The recent C3 Church Global Conference in Kuala Lumpur saw 1,800 attendees impacted to carry out the Great Commission.
Contributed By Yong Yung Shin
From Aug. 23 to 26, 1,800 pastors, itinerant ministers and full-time church employees from 22 nations gathered at the Sunway Pyramid Convention Centre in Kuala Lumpur, Malaysia for the tri-annual C3 Church Global Conference.
Last held in Hawaii in 2005 with an attendance of 1,100 people, the conference is part of the C3 Church movement started by Phil and Christine Pringle, senior ministers at C3 Church Oxford Falls, in Sydney, Australia. Its vision, termed “Vision 2020” is to see 1,000 churches planted by the year 2020 with an average attendance of 500 members.
Through Vision 2020, the C3 movement has grown from 71 churches in 2000 to over 300 today; from five nations in 2000 to 35 nations today, riding on an escalating momentum of revival around the world. Through the C3 churches, 600 come to Christ every week, from urban Los Angeles to rural China—one church planter testified of how a young village girl from a Chinese village started reciting Bible verses even though she had never seen a Bible.
Here are sermon snapshots from the key speakers: Phil and Christine Pringle, David Sumrall, senior pastor of Cathedral of Praise in the Philippines and City Harvest Church’s senior pastor Kong Hee.
Launching the conference, Pringle taught on the impact of a single faithful witness. There was a Sunday school teacher, Edward Kimball, who one day reached out to his troubled Sunday school charges who worked at a shoe store, a young boy named Dwight L. Moody. Kimball later felt that he had given a weak witness, but little did he know that his witness eventually led Moody to become a powerful evangelist, whose witness ultimately led to the salvation of Billy Graham, who is today a world-renowned evangelist.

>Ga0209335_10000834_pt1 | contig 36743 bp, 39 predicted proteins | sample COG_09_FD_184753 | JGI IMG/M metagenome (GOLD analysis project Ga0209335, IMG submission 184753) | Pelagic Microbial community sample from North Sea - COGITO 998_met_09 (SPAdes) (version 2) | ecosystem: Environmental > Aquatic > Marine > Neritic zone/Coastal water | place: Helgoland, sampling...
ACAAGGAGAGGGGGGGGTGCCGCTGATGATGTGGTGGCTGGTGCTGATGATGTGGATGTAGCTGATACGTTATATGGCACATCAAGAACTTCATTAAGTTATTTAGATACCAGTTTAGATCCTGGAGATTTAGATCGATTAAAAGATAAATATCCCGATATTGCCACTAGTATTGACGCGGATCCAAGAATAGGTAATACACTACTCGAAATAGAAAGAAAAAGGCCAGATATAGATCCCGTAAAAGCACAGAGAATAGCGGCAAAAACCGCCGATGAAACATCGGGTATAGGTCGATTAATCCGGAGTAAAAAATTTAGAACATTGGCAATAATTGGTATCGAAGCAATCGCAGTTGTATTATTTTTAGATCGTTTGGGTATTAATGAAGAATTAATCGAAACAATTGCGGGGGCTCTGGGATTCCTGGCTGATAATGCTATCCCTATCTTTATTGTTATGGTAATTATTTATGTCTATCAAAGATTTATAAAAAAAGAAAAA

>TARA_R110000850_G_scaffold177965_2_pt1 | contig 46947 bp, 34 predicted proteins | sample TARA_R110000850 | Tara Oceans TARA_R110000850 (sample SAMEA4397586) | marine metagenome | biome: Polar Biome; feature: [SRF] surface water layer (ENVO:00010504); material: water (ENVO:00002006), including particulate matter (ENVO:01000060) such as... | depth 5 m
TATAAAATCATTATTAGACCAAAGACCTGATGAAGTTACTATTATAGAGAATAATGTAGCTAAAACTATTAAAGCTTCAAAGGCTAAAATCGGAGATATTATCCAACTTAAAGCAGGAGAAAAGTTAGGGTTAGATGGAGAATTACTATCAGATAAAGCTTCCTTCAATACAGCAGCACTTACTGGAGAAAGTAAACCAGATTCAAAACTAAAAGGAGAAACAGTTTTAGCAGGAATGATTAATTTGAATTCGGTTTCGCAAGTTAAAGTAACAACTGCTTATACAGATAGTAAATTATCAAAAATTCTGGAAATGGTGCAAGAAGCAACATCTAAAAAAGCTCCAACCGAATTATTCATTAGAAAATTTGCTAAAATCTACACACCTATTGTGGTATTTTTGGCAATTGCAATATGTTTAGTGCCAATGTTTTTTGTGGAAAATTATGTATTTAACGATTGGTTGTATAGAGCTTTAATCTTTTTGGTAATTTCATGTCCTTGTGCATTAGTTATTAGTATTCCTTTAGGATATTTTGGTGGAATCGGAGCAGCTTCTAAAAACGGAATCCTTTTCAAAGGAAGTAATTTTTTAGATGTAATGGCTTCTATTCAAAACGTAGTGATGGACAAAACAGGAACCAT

“You don’t know who you are touching when you do the will of God,” said Pringle, encouraging the congregation to go out and do the works of God, be it discipling others, soul-winning or reaching out to the backslidden and the marginalized. “You cannot grow your church by staying on the shores.” After all, Jesus exhorted His would-be disciple similarly: “He said to Simon, ‘Launch out into the deep’” (Luke 5:4).
Pringle also spoke about the works of the Word, and reminded those in church leadership positions to be wary of being over-occupied with management roles. The highest priority of a pastor is to feed Jesus’ sheep with only two things—the Word of God and the Holy Spirit. “You have to drink of the living water and wait upon the Lord; if you’re rushing from management meetings to preaching meetings, there’s no life and thus, no growth. Without the Holy Spirit, the legal Word of God kills.”
There are really only two secrets to leading a powerful Christian life: praying and reading the Bible. Pringle quoted John 15:5, saying, “When you’re disconnected from Christ, your life gets smaller because no life flows through you. The Word of God is the seed for a person’s future; when we sow the seed, it will do the work of producing fruit.”
When pastors complain that there is nobody to do the work at their church, Pringle noted that more often than not, there is a lack in the level of belief of his church members. He exhorted church leaders to empower their members. “Fan into flame the gifts that are in your church,” he said.
DAVID SUMRALL: SHEPHERDS SMELL LIKE SHEEP
Sumrall’s first sermon sought to reinforce the privilege of those who have been called to pastoring. “As a pastor, I get the pleasure and joy of a front-row seat to the grace of God in other people’s lives,” he said.
He also reminded the congregation that “the people are not given to us; we are given to the people,” as it is said in Jeremiah 3:15: ”I will give you shepherds after my own heart.” Pastors are part of the fulfillment of the promise of God to His people. “Don’t ask God for things; ask God to give us to people,” he added. “It’s never about me; it’s about the calling He has placed on His people. My job is to lead the people to the calling God has placed on them. They’re the focus of my appointment. My only success is in their success.”